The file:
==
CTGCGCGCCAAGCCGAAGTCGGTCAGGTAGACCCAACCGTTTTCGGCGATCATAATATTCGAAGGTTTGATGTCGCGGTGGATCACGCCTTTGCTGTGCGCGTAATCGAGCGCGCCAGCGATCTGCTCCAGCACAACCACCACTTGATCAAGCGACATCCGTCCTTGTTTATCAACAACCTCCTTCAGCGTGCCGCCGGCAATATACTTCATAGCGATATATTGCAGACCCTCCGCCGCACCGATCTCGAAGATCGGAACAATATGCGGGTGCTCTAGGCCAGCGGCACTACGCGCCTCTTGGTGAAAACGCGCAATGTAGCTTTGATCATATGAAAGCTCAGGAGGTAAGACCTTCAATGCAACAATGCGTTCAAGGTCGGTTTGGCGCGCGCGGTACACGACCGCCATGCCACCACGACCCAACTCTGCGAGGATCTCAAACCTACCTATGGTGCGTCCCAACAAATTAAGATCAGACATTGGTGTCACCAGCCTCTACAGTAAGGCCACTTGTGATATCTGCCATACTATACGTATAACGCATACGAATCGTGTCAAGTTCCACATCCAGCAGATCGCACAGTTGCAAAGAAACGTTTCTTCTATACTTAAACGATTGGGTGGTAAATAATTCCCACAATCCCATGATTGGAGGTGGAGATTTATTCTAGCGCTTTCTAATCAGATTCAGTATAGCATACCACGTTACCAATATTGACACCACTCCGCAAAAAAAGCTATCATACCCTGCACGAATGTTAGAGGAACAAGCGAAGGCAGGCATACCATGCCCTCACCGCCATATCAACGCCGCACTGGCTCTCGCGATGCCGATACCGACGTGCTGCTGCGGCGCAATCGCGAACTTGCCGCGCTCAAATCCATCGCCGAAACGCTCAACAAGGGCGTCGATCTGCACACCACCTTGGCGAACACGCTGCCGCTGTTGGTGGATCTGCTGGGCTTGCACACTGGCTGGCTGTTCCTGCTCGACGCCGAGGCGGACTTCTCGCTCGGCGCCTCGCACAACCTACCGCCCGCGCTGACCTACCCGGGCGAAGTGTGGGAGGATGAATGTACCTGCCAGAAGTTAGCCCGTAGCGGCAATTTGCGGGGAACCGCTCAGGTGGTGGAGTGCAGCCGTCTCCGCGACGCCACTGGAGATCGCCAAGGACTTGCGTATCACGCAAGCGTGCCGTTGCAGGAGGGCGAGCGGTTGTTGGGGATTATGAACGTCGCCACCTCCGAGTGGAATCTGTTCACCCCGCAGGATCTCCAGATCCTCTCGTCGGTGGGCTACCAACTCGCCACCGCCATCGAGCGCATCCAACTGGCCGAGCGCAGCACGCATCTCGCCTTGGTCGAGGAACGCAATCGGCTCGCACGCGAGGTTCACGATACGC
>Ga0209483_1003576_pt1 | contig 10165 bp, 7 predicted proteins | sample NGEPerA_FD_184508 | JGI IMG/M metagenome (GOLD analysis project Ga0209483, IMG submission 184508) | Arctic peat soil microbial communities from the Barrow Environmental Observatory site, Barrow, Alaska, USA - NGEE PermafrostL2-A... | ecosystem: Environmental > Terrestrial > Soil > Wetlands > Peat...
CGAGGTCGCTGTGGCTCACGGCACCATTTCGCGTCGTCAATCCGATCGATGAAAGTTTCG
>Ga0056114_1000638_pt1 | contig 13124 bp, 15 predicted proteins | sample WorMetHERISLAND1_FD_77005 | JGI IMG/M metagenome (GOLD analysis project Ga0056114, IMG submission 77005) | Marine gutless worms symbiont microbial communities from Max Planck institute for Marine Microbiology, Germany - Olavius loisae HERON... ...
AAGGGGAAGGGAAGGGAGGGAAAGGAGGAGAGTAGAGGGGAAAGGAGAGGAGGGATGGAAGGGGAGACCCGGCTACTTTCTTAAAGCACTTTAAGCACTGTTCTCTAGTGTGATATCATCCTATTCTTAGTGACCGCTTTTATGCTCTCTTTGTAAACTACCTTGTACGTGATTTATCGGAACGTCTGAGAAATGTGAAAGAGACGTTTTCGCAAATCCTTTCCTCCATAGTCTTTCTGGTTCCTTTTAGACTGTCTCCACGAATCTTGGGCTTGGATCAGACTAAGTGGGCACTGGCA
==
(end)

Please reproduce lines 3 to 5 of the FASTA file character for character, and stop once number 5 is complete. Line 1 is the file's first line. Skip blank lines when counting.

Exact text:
CGAGGTCGCTGTGGCTCACGGCACCATTTCGCGTCGTCAATCCGATCGATGAAAGTTTCG
>Ga0056114_1000638_pt1 | contig 13124 bp, 15 predicted proteins | sample WorMetHERISLAND1_FD_77005 | JGI IMG/M metagenome (GOLD analysis project Ga0056114, IMG submission 77005) | Marine gutless worms symbiont microbial communities from Max Planck institute for Marine Microbiology, Germany - Olavius loisae HERON... ...
AAGGGGAAGGGAAGGGAGGGAAAGGAGGAGAGTAGAGGGGAAAGGAGAGGAGGGATGGAAGGGGAGACCCGGCTACTTTCTTAAAGCACTTTAAGCACTGTTCTCTAGTGTGATATCATCCTATTCTTAGTGACCGCTTTTATGCTCTCTTTGTAAACTACCTTGTACGTGATTTATCGGAACGTCTGAGAAATGTGAAAGAGACGTTTTCGCAAATCCTTTCCTCCATAGTCTTTCTGGTTCCTTTTAGACTGTCTCCACGAATCTTGGGCTTGGATCAGACTAAGTGGGCACTGGCA